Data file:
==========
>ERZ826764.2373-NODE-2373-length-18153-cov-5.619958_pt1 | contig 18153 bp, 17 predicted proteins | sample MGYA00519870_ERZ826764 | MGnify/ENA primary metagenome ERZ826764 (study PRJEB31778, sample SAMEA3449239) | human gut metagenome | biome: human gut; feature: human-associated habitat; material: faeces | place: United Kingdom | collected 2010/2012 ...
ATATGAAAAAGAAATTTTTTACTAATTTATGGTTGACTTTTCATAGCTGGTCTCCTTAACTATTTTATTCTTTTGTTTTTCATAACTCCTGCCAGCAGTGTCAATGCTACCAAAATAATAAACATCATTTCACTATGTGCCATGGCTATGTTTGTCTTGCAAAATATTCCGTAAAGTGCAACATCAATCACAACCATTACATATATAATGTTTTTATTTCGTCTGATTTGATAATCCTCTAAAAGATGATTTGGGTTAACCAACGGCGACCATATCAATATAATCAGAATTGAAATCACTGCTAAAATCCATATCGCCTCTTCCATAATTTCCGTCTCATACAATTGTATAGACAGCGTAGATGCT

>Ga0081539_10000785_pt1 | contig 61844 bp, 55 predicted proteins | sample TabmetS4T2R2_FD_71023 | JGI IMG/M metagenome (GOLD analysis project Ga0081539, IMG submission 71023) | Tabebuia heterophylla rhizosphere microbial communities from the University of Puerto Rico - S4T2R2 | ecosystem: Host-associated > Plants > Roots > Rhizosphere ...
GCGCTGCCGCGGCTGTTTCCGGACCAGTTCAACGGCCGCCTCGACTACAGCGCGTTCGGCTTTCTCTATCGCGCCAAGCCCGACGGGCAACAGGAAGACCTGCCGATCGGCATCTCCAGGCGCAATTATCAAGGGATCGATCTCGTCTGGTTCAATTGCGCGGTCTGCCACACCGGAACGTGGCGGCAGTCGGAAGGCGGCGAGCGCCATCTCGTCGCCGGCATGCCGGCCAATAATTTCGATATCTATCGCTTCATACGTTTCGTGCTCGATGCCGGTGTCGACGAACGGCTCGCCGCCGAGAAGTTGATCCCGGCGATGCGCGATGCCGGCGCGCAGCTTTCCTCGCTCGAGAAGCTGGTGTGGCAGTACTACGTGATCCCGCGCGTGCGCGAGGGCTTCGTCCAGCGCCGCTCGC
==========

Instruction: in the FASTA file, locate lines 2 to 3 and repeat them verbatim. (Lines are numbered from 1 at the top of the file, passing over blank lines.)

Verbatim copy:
ATATGAAAAAGAAATTTTTTACTAATTTATGGTTGACTTTTCATAGCTGGTCTCCTTAACTATTTTATTCTTTTGTTTTTCATAACTCCTGCCAGCAGTGTCAATGCTACCAAAATAATAAACATCATTTCACTATGTGCCATGGCTATGTTTGTCTTGCAAAATATTCCGTAAAGTGCAACATCAATCACAACCATTACATATATAATGTTTTTATTTCGTCTGATTTGATAATCCTCTAAAAGATGATTTGGGTTAACCAACGGCGACCATATCAATATAATCAGAATTGAAATCACTGCTAAAATCCATATCGCCTCTTCCATAATTTCCGTCTCATACAATTGTATAGACAGCGTAGATGCT

>Ga0081539_10000785_pt1 | contig 61844 bp, 55 predicted proteins | sample TabmetS4T2R2_FD_71023 | JGI IMG/M metagenome (GOLD analysis project Ga0081539, IMG submission 71023) | Tabebuia heterophylla rhizosphere microbial communities from the University of Puerto Rico - S4T2R2 | ecosystem: Host-associated > Plants > Roots > Rhizosphere ...